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The Harper Government’s latest attack on working people

October 23, 2013

The Globe and Mail and Blacklock’s Reporter have talked to Steven Barrett and Jim McDonald about the Harper Government’s latest attempt to undermine collective bargaining and workplace safety.

The Harper government’s latest attack on workers has come as a stealth attack in its new omnibus budget bill.

The budget bill contains amendments to the Public Service Labour Relations Act (PSLRA) and the Canada Labour Code that would fundamentally alter the rules and laws governing collective bargaining and workplace health and safety.

On the collective bargaining front, among other things, the amendments would give the federal government the unilateral power to designate which jobs provide essential services to the public, thereby eliminating the right of employees in those positions to strike. Under the current PSLRA, the employer and the union must negotiate an essential services agreement in which they agree that certain services are essential to the safety and security of the public and will continue to be performed, at a level set by the government, during a strike.

Claims by Tony Clement’s office, reported in the Globe and Mail, that unions can veto the government’s effort to designate a job as essential are not true. If the employer and the union are unable to agree whether a particular service is essential to public safety and security, either of them may apply to the Public Service Labour Relations Board (i.e. a neutral, independent adjudicative body) to have the dispute resolved. The government’s real issue seems to be that it can’t simply dictate which jobs are essential.

In addition to proposing amendments that would allow it to use essential service designations to restrict the number of employees who may legally strike, the government also introduced amendments that would restrict a union’s access to binding interest arbitration when collective agreement negotiations are at an impasse. These amendments provide that, where less than 80% of a bargaining unit’s members are performing services that have been deemed essential, interest arbitration is available only if both sides agree. As the Globe reported, “critics said these changes would reduce the leverage of bargaining units. If, for instance, 79 per cent of a bargaining unit is designated as essential – and cannot strike – only 21 per cent of the work force could use job action as a lever.”

Moreover, even where a dispute is referred to arbitration, the amendments provide that the arbitrator must give preponderant weight to Canada’s fiscal circumstances relative to its stated budgetary policies. This would effectively rig any arbitration in favour of the employer’s position.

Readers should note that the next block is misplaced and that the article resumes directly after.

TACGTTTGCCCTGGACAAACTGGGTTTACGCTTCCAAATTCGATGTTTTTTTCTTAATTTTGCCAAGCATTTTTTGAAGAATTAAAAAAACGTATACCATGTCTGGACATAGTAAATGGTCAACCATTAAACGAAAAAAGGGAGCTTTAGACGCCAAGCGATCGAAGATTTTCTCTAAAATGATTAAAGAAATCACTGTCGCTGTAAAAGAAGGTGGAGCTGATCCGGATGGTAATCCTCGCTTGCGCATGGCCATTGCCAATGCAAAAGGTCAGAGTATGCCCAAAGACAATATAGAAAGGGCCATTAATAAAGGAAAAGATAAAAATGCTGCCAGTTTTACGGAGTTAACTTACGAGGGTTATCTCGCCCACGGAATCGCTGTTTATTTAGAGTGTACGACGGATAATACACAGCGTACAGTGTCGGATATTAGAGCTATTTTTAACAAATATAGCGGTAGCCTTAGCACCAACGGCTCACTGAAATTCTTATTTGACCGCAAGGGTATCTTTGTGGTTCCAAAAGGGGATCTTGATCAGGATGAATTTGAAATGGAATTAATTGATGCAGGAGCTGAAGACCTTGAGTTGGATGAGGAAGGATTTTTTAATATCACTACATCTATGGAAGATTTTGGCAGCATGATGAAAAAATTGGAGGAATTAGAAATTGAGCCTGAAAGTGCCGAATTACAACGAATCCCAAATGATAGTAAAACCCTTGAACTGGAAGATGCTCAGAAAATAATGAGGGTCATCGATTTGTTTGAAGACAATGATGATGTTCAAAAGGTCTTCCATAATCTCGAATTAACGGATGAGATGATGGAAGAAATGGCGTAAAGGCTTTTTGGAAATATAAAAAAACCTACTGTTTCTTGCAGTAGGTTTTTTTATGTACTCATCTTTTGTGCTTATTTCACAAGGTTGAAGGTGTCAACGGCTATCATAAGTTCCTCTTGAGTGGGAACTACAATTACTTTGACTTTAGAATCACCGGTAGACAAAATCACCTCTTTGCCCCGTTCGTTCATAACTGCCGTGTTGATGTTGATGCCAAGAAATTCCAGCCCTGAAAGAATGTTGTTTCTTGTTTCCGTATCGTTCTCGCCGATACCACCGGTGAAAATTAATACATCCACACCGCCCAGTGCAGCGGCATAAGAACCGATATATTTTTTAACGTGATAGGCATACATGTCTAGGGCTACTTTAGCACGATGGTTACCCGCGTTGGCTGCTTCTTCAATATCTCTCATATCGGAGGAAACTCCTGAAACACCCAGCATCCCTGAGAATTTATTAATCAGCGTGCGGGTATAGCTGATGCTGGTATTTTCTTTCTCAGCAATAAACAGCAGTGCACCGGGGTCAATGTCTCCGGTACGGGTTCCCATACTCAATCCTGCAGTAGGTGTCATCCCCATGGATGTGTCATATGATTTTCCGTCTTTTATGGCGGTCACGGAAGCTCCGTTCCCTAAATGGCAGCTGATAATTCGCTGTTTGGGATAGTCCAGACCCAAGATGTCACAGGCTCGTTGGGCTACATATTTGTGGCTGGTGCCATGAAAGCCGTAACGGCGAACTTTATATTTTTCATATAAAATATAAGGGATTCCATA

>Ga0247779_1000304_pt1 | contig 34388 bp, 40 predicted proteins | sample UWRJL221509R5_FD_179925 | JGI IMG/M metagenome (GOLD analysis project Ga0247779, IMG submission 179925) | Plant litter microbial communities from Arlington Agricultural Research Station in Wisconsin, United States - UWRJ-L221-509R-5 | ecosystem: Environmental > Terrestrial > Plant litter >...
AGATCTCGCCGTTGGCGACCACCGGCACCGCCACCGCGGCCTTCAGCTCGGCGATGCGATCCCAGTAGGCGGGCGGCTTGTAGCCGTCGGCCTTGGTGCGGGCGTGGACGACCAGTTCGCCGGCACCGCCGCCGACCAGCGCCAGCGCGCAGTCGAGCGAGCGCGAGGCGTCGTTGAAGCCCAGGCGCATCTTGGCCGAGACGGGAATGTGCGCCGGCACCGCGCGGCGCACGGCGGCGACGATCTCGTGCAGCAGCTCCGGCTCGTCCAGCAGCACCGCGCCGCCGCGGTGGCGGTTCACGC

As Steven Barrett told the Globe and Mail, the proposed amendments “virtually [eviscerate] collective bargaining for public servants.”

“You can imagine the effectiveness of strike action if nearly 80% of the work force is designated essential … Basically you can designate so many workers as essential that you make collective bargaining fruitless or meaningless.”

As the Globe also reported, Steven “questioned why the government buried the public sector labour relations measures in a budget implementation bill instead of tabling them as separate legislation ‘that could be properly debated rather than smuggled in through the back door.'”

The budget bill also amends the definition of “danger” in Part II of the Canada Labour Code which sets occupational health and safety standards in federally regulated workplaces. An employees has certain rights to refuse to work if they have reasonable cause to believe that something presents a danger to the employee or another employee.

The current definition of “danger” is: “any existing or potential hazard or condition or any current or future activity that could reasonably be expected to cause injury or illness to a person exposed to it before the hazard or condition can be corrected, or the activity altered, whether or not the injury or illness occurs immediately after the exposure to the hazard, condition or activity, and includes any exposure to a hazardous substance that is likely to result in a chronic illness, in disease or in damage to the reproductive system.”

The budget bill would amend the definition to: “‘Danger’ means any hazard, condition or activity that could reasonably be expected to be an imminent or serious threat to the life or health of a person exposed to it before the hazard or condition can be corrected or the activity altered.”

As Jim McDonald noted, in an interview with Blacklock’s Reporter, it seems the “clear intent of the amendment is to reduce the occasions when workers will be able to exercise their right to refuse to perform unsafe work.”


Steven Barrett

Practice Areas

Labour Law